The rationale for routinely inserting a flexible tube through the nose and into the stomach has been that keeping the digestive tract empty would help it restart more quickly. Surgeons also commonly believe that the practice reduces the likelihood of vomiting and related aspiration pneumonia.
To conduct a rigorous analysis including numerous recent studies, Dr. Richard Nelson, colorectal surgeon at the University of Illinois College of Medicine, and co-authors identified 28 randomised controlled trials of emergency or elective abdominal surgeries. They did not include studies of laparoscopic surgeries or those involving gastrostomy.
In the eligible trials, a total of 4,194 patients had been randomly assigned to one of two groups: those with a nasogastric tube in place until intestinal function returned or those with either no tube or tube removal within 24 hours of surgery.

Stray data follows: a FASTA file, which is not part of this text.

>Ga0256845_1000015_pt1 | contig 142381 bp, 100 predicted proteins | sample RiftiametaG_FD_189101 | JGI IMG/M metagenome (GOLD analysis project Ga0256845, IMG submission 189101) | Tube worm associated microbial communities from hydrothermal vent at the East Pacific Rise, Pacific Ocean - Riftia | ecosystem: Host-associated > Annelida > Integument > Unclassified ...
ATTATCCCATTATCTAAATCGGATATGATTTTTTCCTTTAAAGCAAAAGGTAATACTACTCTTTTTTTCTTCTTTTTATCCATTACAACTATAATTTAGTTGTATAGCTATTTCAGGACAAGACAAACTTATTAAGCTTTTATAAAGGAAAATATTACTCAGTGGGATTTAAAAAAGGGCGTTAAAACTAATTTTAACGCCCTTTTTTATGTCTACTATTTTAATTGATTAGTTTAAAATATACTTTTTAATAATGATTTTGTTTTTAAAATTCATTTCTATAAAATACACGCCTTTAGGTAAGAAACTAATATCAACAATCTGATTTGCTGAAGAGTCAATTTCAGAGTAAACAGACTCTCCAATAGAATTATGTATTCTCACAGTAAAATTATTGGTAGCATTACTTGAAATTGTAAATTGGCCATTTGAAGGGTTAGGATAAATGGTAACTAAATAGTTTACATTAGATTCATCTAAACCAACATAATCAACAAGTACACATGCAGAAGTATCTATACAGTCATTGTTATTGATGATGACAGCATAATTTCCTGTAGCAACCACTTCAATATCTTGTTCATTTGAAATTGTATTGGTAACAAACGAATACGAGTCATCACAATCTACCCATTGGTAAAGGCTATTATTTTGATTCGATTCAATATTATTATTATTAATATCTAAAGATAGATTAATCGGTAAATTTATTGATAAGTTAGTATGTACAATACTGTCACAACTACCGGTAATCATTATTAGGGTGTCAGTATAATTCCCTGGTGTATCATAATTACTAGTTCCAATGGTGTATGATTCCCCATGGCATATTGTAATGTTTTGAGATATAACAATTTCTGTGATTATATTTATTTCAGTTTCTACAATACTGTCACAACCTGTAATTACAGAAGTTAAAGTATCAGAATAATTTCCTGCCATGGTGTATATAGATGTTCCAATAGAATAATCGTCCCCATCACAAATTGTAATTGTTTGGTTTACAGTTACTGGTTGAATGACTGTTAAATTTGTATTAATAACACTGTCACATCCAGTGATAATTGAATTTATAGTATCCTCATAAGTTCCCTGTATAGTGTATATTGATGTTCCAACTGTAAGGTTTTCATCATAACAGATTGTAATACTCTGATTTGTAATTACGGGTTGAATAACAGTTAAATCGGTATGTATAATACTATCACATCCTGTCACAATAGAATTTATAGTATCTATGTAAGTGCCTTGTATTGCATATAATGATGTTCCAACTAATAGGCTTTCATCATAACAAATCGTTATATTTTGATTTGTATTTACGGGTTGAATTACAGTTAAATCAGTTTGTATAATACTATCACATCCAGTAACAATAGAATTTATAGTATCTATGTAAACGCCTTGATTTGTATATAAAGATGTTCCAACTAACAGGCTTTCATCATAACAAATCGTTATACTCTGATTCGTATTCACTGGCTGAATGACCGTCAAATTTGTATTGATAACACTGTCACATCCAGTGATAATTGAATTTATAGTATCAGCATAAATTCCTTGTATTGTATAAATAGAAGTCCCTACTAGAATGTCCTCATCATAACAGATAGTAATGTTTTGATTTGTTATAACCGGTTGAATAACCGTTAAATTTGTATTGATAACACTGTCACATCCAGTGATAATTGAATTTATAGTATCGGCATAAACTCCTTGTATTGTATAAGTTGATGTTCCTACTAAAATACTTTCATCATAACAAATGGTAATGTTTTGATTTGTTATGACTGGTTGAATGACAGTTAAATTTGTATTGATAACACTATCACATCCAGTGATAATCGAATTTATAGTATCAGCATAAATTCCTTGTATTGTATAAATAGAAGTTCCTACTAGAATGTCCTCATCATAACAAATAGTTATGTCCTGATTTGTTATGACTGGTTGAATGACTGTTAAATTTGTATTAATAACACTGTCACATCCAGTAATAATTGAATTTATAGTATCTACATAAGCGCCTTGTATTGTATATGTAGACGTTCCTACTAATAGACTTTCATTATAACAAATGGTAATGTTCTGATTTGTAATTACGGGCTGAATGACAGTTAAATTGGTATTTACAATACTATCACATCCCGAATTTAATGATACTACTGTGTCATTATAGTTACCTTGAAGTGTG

The review revealed that the "selective tube use" approach results in earlier return of bowel function with no significant increase in pulmonary complications. Although the evidence suggests that routine tube use may lead to a very slight decrease in wound infection and related hernia, Nelson contends that other measures could also achieve this benefit.
"Routine nasogastric decompression does not accomplish any of its intended goals and so should be abandoned in favour of selective use of the nasogastric tube," the authors conclude.
What does all this mean for someone facing abdominal surgery? "If the doctor says you're going to wake up with a tube in your nose, the informed patient has a right to ask why" says Nelson. Unless there is a specific need to use a tube, such as a history of previous abdominal surgeries or a bowel obstruction, the surgeon shouldn't, he says.
MEDICA.de; Source: University of Illinois